Review: Castlevania II: Simon's Quest (NES)

Simon's flawed quest

Castlevania was a smash hit. Despite the difficulty of the game and its lack of quality in some areas it was loved worldwide and proved very popular. It was a no-brainer for Konami to create a sequel.

Perhaps borrowing ideas from Nintendo (Super Mario Bros. 2, Zelda II: The Adventure of Link, etc.) the game is very different from its predecessor. You don't venture through straight-forward levels until you get to the end; instead, there is a large overworld with many towns and dungeons ("mansions" in this game) scattered all around.

The plot is that Dracula, right before he died in Castlevania, placed a curse on Simon that would kill him. Obviously not wanting to die, Simon sets out to resurrect and then re-kill Dracula by collecting his body parts (collecting Dracula's body parts would pop up again in some later games in the series).

To do this he needs the help of various villagers. Some give helpful tips, others sell Simon weapon upgrades, Holy Water to throw, or other items. This is where a significant flaw becomes apparent: the text was written by somebody with seemingly no grasp of the English language, meaning some villagers that give necessary hints spew complete nonsense. This makes the experience extremely confusing and hard to figure out at times.

When you are inside towns or travelling outside killing monsters, every five minutes or so a box will pop up in the air which tells you that it's becoming day/night (during this you can do nothing for about 10 seconds). During night-time monsters are stronger, houses/shops are closed and enemies even appear in towns. Killing monsters will eventually level up Simon, making him more resistant to damage and giving him more life, while these beasts also drop hearts with which items can be bought.

In mansions there are some stronger monsters, while your objective is to find a salesman somewhere who will sell you an Oak Stake. With this, you have to go to the end of the mansion to find a glowing orb — throw the Stake at this to break it open and find one of Dracula's body parts. Only two of the five mansions actually have bosses, although they can just be walked past. Defeating them gains you a special item, but this is unnecessary. An annoying part of mansions, meanwhile, are invisible pits - it is impossible to discern normal floors from blocks you can fall through. Sometimes this means you will have to constantly throw Holy Water to make it through a whole mansion (as the bottles will fall through fake floors). Some jumps in the game also require you to be pixel-perfect, or else you'll fall down a floor and have to backtrack, or worse, you die.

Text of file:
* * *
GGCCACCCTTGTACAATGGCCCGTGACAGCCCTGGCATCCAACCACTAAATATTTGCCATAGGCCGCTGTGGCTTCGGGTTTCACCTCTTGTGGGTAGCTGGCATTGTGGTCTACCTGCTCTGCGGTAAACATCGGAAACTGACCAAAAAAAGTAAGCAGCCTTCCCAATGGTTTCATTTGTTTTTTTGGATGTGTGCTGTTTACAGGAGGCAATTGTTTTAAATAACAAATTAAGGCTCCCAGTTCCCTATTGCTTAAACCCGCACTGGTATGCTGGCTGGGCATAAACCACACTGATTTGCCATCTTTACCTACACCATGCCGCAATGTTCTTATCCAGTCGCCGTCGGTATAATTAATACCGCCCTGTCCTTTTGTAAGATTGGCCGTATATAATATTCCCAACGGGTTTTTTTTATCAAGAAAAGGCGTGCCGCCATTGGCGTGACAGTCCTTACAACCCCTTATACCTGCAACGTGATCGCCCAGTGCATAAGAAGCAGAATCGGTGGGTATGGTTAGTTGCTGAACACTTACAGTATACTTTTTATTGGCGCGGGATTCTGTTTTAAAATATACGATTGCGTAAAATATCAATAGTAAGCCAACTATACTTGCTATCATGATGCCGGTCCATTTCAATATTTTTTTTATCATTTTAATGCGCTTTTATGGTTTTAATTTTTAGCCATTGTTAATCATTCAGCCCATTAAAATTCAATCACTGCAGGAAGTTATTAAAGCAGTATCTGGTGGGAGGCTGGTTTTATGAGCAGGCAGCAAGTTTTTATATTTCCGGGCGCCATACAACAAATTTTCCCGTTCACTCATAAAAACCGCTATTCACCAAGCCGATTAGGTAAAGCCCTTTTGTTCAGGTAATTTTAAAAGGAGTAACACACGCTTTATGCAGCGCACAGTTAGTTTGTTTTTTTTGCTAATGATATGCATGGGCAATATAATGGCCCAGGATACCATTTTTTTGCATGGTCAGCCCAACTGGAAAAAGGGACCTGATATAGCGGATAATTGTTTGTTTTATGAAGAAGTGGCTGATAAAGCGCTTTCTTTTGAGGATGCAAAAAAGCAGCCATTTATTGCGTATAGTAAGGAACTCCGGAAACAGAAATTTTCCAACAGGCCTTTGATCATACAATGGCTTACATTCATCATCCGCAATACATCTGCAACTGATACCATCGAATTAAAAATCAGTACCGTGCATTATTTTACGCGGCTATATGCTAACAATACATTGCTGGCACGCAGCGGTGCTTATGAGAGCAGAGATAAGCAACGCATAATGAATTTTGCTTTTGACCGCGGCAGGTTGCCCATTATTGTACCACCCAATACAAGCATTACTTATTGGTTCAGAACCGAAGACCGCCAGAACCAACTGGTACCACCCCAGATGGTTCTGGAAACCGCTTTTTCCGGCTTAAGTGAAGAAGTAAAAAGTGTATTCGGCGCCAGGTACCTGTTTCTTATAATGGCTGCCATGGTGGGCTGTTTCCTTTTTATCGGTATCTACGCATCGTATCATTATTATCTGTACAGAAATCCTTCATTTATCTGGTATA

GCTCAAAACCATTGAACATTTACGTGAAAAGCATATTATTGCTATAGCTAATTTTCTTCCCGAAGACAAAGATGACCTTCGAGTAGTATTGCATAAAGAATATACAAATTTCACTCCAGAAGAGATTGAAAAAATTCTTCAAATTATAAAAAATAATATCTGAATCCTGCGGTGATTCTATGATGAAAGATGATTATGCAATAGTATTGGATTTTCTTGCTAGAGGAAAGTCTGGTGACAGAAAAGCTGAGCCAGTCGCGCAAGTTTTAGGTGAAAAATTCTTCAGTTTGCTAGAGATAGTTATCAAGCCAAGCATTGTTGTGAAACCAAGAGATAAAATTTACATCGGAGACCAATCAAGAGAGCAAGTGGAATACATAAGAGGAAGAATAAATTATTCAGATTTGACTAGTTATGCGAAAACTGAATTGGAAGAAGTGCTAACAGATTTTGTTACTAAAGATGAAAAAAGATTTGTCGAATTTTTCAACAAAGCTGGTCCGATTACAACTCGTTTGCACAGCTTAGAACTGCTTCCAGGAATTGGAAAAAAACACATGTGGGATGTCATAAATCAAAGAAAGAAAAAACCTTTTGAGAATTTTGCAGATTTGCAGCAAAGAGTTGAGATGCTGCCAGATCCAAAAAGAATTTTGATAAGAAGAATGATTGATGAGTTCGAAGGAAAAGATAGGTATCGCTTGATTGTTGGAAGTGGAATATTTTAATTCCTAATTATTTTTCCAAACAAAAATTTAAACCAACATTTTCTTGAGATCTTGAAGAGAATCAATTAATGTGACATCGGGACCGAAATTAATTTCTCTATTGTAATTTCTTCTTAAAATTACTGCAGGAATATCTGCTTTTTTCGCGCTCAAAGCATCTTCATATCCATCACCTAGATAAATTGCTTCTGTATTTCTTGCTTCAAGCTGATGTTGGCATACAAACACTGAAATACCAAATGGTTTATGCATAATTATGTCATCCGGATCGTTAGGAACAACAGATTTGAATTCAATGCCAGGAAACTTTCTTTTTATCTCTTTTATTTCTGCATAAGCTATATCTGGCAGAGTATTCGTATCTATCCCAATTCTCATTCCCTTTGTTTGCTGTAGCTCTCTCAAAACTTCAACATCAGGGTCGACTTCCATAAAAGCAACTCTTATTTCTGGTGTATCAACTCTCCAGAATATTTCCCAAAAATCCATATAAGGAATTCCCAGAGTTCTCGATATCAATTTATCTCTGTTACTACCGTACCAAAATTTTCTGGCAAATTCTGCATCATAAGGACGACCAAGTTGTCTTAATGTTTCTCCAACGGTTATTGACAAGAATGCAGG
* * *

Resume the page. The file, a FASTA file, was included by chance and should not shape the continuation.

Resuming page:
After collecting all of the body parts you must go to Dracula's castle which, strangely, just consists of empty hallways with no enemies at all. When you reach the end, Simon will use the bodyparts and Dracula will appear. Disappointingly, Dracula is very easy and can be killed in no time with a certain trick, which will make him never get a hit in; after this, the ending is shown. There are better endings if you took fewer days to kill Dracula.

One thing worth praising is the music: this game has a fantastic soundtrack and formally introduces one of the now most frequently used Castlevania tunes - Bloody Tears. It was used before in the arcade game Haunted Castle, but not many people have played that particular machine.

Castlevania II, while introducing some neat ideas, ultimately doesn't feel that much different from other classic Castlevania games, other than the use of items and the overworld (which has some ideas that would be reused in "Metroidvania" Castlevania games). The game is relatively easy, possibly the easiest Castlevania game, though if you lose all lives, you lose all your hearts (which act as money). This can be frustrating if you do die frequently.


The game would be above average if it wasn't for the horrible, horrible script - you honestly have no idea where to go at times as villagers tell you utter nonsense. On top of that, the broken-English speaking villagers that are supposed to give good hints are mingled with villagers that are supposed to give bad hints, making it quite frustrating to separate the two types. Ultimately, while it's not as bad as a lot of people say, it does have a lot of glaring flaws that make it less than enjoyable.

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